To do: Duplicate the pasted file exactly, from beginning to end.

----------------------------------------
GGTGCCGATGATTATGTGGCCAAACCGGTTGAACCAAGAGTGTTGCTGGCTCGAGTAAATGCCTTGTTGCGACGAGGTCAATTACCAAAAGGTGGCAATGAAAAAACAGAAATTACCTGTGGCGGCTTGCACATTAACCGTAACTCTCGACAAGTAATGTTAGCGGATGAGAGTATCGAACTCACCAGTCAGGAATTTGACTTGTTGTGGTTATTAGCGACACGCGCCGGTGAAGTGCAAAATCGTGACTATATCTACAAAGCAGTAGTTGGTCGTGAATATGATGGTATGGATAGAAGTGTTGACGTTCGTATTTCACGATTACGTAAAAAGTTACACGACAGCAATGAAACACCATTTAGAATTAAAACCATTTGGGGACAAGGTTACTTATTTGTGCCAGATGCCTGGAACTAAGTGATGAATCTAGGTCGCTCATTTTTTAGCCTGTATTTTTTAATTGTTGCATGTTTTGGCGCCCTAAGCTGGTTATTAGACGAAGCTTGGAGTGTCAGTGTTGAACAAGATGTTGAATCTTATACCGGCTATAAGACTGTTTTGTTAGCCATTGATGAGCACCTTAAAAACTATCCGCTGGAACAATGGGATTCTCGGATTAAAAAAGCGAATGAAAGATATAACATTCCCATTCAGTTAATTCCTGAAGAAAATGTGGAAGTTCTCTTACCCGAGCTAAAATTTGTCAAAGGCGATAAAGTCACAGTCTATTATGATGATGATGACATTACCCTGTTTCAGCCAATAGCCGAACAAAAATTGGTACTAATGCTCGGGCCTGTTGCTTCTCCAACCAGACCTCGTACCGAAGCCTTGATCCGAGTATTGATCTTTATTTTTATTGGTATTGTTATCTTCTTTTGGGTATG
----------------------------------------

GGTGCCGATGATTATGTGGCCAAACCGGTTGAACCAAGAGTGTTGCTGGCTCGAGTAAATGCCTTGTTGCGACGAGGTCAATTACCAAAAGGTGGCAATGAAAAAACAGAAATTACCTGTGGCGGCTTGCACATTAACCGTAACTCTCGACAAGTAATGTTAGCGGATGAGAGTATCGAACTCACCAGTCAGGAATTTGACTTGTTGTGGTTATTAGCGACACGCGCCGGTGAAGTGCAAAATCGTGACTATATCTACAAAGCAGTAGTTGGTCGTGAATATGATGGTATGGATAGAAGTGTTGACGTTCGTATTTCACGATTACGTAAAAAGTTACACGACAGCAATGAAACACCATTTAGAATTAAAACCATTTGGGGACAAGGTTACTTATTTGTGCCAGATGCCTGGAACTAAGTGATGAATCTAGGTCGCTCATTTTTTAGCCTGTATTTTTTAATTGTTGCATGTTTTGGCGCCCTAAGCTGGTTATTAGACGAAGCTTGGAGTGTCAGTGTTGAACAAGATGTTGAATCTTATACCGGCTATAAGACTGTTTTGTTAGCCATTGATGAGCACCTTAAAAACTATCCGCTGGAACAATGGGATTCTCGGATTAAAAAAGCGAATGAAAGATATAACATTCCCATTCAGTTAATTCCTGAAGAAAATGTGGAAGTTCTCTTACCCGAGCTAAAATTTGTCAAAGGCGATAAAGTCACAGTCTATTATGATGATGATGACATTACCCTGTTTCAGCCAATAGCCGAACAAAAATTGGTACTAATGCTCGGGCCTGTTGCTTCTCCAACCAGACCTCGTACCGAAGCCTTGATCCGAGTATTGATCTTTATTTTTATTGGTATTGTTATCTTCTTTTGGGTATG